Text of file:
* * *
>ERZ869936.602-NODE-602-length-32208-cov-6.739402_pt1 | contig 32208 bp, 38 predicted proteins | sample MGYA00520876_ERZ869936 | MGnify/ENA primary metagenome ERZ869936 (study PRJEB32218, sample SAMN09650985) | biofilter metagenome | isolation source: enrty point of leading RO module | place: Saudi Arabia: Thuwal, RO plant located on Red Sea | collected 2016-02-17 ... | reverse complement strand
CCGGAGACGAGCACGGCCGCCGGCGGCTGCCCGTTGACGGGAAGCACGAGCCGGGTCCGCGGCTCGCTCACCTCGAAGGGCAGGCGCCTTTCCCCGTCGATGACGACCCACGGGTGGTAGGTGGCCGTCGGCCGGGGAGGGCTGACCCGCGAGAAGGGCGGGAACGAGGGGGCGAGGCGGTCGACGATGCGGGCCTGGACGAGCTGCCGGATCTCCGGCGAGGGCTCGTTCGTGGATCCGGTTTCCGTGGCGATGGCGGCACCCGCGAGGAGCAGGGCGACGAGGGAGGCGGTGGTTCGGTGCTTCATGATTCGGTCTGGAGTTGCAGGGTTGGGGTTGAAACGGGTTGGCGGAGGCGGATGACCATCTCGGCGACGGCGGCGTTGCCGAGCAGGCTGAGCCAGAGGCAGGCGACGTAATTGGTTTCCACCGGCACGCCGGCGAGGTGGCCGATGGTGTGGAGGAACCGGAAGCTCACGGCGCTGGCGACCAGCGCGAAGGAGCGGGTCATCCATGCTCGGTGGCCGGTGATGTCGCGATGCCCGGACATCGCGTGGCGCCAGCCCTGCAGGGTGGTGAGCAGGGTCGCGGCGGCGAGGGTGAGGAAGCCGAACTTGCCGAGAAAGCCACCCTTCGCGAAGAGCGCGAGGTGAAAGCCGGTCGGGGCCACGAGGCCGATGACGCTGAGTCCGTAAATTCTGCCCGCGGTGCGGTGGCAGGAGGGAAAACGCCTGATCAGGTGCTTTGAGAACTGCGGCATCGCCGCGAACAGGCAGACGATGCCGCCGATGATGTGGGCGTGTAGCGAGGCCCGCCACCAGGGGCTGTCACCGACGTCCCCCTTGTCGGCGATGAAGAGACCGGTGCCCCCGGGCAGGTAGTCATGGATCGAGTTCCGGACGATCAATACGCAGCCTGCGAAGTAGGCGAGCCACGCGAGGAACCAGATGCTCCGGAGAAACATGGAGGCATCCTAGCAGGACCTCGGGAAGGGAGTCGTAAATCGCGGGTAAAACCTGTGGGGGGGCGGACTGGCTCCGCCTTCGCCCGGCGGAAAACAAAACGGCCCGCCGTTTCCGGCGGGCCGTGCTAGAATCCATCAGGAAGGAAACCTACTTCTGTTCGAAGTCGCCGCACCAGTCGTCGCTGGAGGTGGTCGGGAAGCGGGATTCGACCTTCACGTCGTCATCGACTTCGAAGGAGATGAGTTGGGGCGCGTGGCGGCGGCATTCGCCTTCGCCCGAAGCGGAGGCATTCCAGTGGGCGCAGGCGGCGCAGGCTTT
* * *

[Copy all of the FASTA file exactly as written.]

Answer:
>ERZ869936.602-NODE-602-length-32208-cov-6.739402_pt1 | contig 32208 bp, 38 predicted proteins | sample MGYA00520876_ERZ869936 | MGnify/ENA primary metagenome ERZ869936 (study PRJEB32218, sample SAMN09650985) | biofilter metagenome | isolation source: enrty point of leading RO module | place: Saudi Arabia: Thuwal, RO plant located on Red Sea | collected 2016-02-17 ... | reverse complement strand
CCGGAGACGAGCACGGCCGCCGGCGGCTGCCCGTTGACGGGAAGCACGAGCCGGGTCCGCGGCTCGCTCACCTCGAAGGGCAGGCGCCTTTCCCCGTCGATGACGACCCACGGGTGGTAGGTGGCCGTCGGCCGGGGAGGGCTGACCCGCGAGAAGGGCGGGAACGAGGGGGCGAGGCGGTCGACGATGCGGGCCTGGACGAGCTGCCGGATCTCCGGCGAGGGCTCGTTCGTGGATCCGGTTTCCGTGGCGATGGCGGCACCCGCGAGGAGCAGGGCGACGAGGGAGGCGGTGGTTCGGTGCTTCATGATTCGGTCTGGAGTTGCAGGGTTGGGGTTGAAACGGGTTGGCGGAGGCGGATGACCATCTCGGCGACGGCGGCGTTGCCGAGCAGGCTGAGCCAGAGGCAGGCGACGTAATTGGTTTCCACCGGCACGCCGGCGAGGTGGCCGATGGTGTGGAGGAACCGGAAGCTCACGGCGCTGGCGACCAGCGCGAAGGAGCGGGTCATCCATGCTCGGTGGCCGGTGATGTCGCGATGCCCGGACATCGCGTGGCGCCAGCCCTGCAGGGTGGTGAGCAGGGTCGCGGCGGCGAGGGTGAGGAAGCCGAACTTGCCGAGAAAGCCACCCTTCGCGAAGAGCGCGAGGTGAAAGCCGGTCGGGGCCACGAGGCCGATGACGCTGAGTCCGTAAATTCTGCCCGCGGTGCGGTGGCAGGAGGGAAAACGCCTGATCAGGTGCTTTGAGAACTGCGGCATCGCCGCGAACAGGCAGACGATGCCGCCGATGATGTGGGCGTGTAGCGAGGCCCGCCACCAGGGGCTGTCACCGACGTCCCCCTTGTCGGCGATGAAGAGACCGGTGCCCCCGGGCAGGTAGTCATGGATCGAGTTCCGGACGATCAATACGCAGCCTGCGAAGTAGGCGAGCCACGCGAGGAACCAGATGCTCCGGAGAAACATGGAGGCATCCTAGCAGGACCTCGGGAAGGGAGTCGTAAATCGCGGGTAAAACCTGTGGGGGGGCGGACTGGCTCCGCCTTCGCCCGGCGGAAAACAAAACGGCCCGCCGTTTCCGGCGGGCCGTGCTAGAATCCATCAGGAAGGAAACCTACTTCTGTTCGAAGTCGCCGCACCAGTCGTCGCTGGAGGTGGTCGGGAAGCGGGATTCGACCTTCACGTCGTCATCGACTTCGAAGGAGATGAGTTGGGGCGCGTGGCGGCGGCATTCGCCTTCGCCCGAAGCGGAGGCATTCCAGTGGGCGCAGGCGGCGCAGGCTTT